he`s black, OK? All right? I don`t have disappointment issues, all right?
As long as he keeps being black --

(END VIDEO CLIP)

HARRIS-PERRY: That was comedian Larry Wilmore of "The Daily Show,"
entertaining the congressional correspondents dinner last year. And,
obviously, he was joking.

With me now are three African-American conservatives for whom
President Obama`s blackness is most decidedly not an automatic requirement
for office.

With me, former Rick Santorum communications director, Robert
Traynham; Amy Holmes, GBTV anchor and former speechwriter for Republican
Senator Bill Frist; Joe Watkins, former aide to George W. Bush; and Obama
2012 pollster Cornell Belcher.

BELCHER: I`m not in that group.

AMY HOLMES, GBTV: I was going to say, one of these kids is doing his
own thing.

HARRIS-PERRY: Right. It turns he`s actually doing his own poll,
we`ll come to in a moment.

Amy, this is your first time here in Nerdland. So, I`m sort of
interested -- how do you politically identify at this moment, and sort of
walk me through a little bit of why you`re politically identify that way?

HOLMES: Sure, I`m a registered independent and I actually voted for
Bill Clinton in 1992. I didn`t vote for a Republican until the last
election cycle actually, in 2008, for Senator McCain. I guess I
politically identify as a conservative, and I just kind of came to
independently.

And a lot of it during the `90s and the big debate over welfare
reform, and it just -- the argument in support of welfare, against welfare
reform, didn`t make sense to me, I grew up in, you know, middle class
family. My mom, a single mom. And we were sort of an up by the bootstrap
sort of family.

So the story about self-empowerment, and you can take opportunities,
take the bull by the horns, being architect of your destiny, that`s what
spoke to me.

And, you know, I often say to my mom, did you ever think when you
came back to the States with me and my little brother, that would you have
a daughter who went to Princeton and a son who went to Morehouse? And she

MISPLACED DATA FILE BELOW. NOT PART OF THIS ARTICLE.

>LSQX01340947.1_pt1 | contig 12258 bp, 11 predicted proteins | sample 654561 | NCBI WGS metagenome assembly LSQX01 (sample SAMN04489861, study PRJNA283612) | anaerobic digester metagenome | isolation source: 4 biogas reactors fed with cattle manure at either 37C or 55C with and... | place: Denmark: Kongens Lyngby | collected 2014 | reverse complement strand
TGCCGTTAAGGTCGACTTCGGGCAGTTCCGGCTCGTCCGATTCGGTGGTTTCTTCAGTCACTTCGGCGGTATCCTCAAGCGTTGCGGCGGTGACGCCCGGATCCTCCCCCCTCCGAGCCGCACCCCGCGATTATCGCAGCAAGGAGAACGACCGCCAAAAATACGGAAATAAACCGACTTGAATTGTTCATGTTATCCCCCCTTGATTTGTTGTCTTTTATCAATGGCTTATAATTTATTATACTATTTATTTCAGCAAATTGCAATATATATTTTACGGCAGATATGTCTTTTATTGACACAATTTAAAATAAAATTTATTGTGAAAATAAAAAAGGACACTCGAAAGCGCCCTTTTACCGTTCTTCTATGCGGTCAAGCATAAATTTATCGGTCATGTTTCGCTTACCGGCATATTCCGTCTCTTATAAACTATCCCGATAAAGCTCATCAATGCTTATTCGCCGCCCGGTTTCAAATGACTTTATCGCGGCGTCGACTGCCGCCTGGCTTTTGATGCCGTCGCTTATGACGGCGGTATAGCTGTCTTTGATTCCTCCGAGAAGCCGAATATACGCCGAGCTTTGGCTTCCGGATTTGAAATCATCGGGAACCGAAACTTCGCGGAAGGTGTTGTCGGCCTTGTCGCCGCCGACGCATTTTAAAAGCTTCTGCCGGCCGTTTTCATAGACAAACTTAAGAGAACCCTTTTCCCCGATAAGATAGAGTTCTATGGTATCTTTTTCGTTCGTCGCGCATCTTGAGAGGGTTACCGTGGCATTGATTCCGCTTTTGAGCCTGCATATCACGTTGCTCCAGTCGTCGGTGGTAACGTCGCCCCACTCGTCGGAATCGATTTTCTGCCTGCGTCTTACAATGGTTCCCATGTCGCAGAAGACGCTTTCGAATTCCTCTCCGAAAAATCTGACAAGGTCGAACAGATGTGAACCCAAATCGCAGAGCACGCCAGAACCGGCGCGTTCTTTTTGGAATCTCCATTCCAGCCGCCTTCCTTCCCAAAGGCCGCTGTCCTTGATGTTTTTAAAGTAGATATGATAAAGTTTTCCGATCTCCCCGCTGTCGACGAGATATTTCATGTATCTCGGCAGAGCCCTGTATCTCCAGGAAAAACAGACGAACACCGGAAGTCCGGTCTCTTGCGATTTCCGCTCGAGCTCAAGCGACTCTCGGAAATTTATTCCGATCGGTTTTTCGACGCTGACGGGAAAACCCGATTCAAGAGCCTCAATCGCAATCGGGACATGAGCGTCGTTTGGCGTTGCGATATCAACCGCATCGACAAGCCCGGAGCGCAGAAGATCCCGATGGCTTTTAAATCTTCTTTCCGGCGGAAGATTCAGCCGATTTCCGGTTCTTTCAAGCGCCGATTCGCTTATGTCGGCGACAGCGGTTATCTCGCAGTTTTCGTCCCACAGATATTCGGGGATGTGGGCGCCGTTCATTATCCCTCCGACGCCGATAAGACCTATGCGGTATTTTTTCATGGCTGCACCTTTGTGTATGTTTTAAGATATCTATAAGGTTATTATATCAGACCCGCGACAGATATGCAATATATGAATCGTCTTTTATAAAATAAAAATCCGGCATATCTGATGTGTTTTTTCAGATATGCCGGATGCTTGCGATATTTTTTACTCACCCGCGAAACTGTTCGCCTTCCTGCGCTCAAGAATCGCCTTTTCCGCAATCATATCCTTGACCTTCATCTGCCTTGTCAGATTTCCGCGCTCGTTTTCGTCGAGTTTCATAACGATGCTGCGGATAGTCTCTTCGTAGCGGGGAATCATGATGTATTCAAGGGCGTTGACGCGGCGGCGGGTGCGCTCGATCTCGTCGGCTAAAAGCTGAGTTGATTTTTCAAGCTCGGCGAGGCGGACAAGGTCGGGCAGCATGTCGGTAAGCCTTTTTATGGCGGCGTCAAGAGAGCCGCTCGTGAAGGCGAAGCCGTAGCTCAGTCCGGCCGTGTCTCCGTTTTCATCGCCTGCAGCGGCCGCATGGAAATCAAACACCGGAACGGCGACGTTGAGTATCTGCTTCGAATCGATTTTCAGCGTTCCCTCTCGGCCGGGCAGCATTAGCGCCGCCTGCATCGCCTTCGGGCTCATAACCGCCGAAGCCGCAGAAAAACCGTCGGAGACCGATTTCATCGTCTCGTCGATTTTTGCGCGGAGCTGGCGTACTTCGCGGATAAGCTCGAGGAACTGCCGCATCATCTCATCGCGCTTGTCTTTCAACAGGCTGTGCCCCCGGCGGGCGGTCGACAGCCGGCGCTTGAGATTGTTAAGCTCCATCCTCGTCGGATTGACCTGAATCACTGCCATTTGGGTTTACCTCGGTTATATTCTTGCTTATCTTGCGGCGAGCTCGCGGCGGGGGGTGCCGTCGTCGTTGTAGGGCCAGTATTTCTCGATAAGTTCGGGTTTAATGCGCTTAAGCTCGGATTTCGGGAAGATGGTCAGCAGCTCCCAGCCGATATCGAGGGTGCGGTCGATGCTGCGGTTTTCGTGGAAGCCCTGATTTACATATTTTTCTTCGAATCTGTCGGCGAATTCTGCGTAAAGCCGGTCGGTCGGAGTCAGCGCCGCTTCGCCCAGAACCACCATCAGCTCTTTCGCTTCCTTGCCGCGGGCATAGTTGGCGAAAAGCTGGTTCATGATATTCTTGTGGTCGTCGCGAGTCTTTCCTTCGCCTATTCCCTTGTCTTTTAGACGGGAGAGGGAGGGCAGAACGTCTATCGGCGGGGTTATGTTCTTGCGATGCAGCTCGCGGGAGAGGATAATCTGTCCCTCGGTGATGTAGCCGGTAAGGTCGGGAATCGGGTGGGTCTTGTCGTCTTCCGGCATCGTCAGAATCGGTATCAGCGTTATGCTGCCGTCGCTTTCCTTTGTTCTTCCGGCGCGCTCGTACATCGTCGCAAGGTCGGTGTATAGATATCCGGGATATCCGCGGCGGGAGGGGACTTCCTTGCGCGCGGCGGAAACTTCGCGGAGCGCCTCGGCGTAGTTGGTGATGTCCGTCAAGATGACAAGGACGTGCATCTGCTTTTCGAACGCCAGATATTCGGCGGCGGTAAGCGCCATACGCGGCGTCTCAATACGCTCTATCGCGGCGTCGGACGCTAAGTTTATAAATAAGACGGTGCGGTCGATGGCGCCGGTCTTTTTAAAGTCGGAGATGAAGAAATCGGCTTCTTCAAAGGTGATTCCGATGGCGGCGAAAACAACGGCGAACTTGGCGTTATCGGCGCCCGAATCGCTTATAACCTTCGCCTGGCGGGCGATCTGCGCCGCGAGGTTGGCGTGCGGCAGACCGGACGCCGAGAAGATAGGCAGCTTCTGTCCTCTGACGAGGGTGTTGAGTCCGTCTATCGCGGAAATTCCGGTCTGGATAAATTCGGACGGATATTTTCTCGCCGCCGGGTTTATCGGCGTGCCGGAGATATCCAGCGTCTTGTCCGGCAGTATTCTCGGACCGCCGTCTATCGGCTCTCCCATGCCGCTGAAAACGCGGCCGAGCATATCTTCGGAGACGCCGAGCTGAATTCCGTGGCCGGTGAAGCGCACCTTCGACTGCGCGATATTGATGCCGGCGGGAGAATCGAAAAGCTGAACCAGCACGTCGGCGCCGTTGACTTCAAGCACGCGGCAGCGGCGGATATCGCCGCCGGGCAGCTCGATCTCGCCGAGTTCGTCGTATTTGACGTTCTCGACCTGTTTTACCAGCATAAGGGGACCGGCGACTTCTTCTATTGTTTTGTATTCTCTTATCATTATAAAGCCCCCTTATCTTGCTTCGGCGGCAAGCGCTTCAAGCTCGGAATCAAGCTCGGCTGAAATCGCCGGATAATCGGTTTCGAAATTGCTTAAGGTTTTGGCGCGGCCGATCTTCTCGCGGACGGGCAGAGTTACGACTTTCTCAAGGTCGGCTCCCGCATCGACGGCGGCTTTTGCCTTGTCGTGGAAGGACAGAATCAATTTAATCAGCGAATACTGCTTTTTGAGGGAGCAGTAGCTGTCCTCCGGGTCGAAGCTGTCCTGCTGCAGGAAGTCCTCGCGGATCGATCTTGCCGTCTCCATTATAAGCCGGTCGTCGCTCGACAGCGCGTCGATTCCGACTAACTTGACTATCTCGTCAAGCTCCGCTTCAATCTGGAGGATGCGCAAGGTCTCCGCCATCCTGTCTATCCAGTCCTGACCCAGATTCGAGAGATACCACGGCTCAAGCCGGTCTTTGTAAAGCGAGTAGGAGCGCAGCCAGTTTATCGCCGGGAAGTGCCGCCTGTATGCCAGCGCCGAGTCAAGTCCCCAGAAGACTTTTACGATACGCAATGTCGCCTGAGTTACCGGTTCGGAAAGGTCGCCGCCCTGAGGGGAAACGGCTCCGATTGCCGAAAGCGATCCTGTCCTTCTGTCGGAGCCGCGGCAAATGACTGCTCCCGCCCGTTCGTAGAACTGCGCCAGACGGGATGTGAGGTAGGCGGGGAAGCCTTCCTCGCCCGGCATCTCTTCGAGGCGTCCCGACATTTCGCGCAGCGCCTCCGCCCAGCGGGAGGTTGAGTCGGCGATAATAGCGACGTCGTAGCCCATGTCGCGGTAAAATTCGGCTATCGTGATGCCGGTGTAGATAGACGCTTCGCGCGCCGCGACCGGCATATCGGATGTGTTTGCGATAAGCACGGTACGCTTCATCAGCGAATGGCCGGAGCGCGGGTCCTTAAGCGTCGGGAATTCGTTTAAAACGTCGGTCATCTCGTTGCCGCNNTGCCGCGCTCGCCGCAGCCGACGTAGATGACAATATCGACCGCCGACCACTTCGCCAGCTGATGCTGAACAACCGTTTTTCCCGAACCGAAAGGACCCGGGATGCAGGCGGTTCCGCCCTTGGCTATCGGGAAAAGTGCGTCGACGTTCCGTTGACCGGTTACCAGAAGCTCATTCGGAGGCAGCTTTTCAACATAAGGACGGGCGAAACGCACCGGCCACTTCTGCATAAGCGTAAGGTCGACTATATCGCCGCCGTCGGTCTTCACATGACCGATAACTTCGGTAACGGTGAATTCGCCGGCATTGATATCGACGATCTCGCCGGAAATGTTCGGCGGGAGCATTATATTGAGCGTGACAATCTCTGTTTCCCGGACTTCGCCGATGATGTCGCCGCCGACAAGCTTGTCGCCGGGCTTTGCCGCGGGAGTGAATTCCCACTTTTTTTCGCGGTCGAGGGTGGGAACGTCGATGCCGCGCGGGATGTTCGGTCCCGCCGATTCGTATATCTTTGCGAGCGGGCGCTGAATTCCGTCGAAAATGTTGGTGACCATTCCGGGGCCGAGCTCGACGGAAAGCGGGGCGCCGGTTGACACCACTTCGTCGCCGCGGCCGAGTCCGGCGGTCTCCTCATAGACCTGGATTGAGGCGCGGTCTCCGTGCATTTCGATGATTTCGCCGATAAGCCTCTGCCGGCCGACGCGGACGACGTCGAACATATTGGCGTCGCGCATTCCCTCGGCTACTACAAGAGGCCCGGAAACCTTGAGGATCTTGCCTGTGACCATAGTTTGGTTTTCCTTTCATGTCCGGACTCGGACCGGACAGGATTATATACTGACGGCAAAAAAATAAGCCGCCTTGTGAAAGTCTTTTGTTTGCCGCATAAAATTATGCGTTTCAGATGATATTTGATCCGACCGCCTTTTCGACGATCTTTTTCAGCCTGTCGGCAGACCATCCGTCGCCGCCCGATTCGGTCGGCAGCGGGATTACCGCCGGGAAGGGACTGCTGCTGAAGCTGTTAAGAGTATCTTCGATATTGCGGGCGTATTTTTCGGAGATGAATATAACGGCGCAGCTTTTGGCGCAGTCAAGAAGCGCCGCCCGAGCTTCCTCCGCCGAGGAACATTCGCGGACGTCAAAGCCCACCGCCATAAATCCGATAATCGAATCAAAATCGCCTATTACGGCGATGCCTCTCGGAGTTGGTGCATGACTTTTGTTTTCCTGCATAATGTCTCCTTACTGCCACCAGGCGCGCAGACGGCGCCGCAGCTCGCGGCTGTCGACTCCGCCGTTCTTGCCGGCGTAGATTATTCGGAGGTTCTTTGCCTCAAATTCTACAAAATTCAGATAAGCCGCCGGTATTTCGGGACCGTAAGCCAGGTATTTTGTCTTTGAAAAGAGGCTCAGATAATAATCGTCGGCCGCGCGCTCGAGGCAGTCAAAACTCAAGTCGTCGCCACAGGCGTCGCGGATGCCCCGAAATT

said, no, I would never have imagined it. And here we are.

HARRIS-PERRY: It`s so interesting, because in many ways, like your
bio doesn`t read that different than our current president, right?

HOLMES: Yes.

HARRIS-PERRY: Child of a mixed race family, father who is from the
continent.

HOLMES: Yes.

HARRIS-PERRY: And all of that makes me, you know, sort of have this
kind of political perspective and you`re saying, yes and that background
makes me feel like I have this kind of political --

HOLMES: It just goes to show that biology is not political destiny.
And the president and I have shockingly similar biographical backgrounds,
of white American mother who meets an African college student, my mother
ended up moving back to Zambia with him. She had me and my brother. And
they split when we were little. I didn`t grow up with my father, didn`t
know him. She got remarried when I was six.

So, all of these things, too, how a family can put itself together in
an independent way. My father is my adopted father and he`s my dad and I
love him. And I consider myself being from a traditional family.

HARRIS-PERRY: You know, it`s interesting to hear this narrative in
this way -- in my first book project, I really am concerned with -- I am a
very strong progressive, tough to get me not to support a Democrat,
although occasionally there`s a Republican I support because I find the
Democrat so awful, that happens recently, but not at the presidential
level. That said, like I`m a little bit worried about how we police the
notion of authentic blackness. And we say that you can only be black if
you believe in these ideas.

Is that something that as black conservatives you`ve come up against?

BELCHER: I can jump in before you --

HARRIS-PERRY: Sure, police them.

BELCHER: All the conservatives, the one thing I have to jump in is,
you know, when you -- blacks have been conservative for a while especially
when you talk about African-Americans in the South and what you see is sort
of conservatism becomes a proxy for their religiosity. So conservatives
isn`t always tied to some political spectrum for a lot of Americans,
particularly African-Americans in the South, where you still have a large
swath who consider themselves conservative. But their conservatism or
their religiosity takes them to a different place.

You know, a regular church-going African-American woman is one of the
strongest Democratic voters there is, a regular church going white person,
their religiosity takes them something very different politically.

HARRIS-PERRY: Absolutely. That notion of private, ethical, morality
uplift is not at odds for being a Democrat for the vast majority of black
voters.

TRAYNHAM: You know, it`s interesting, because just being out in
public and so forth, I can`t tell me how many black individuals come up and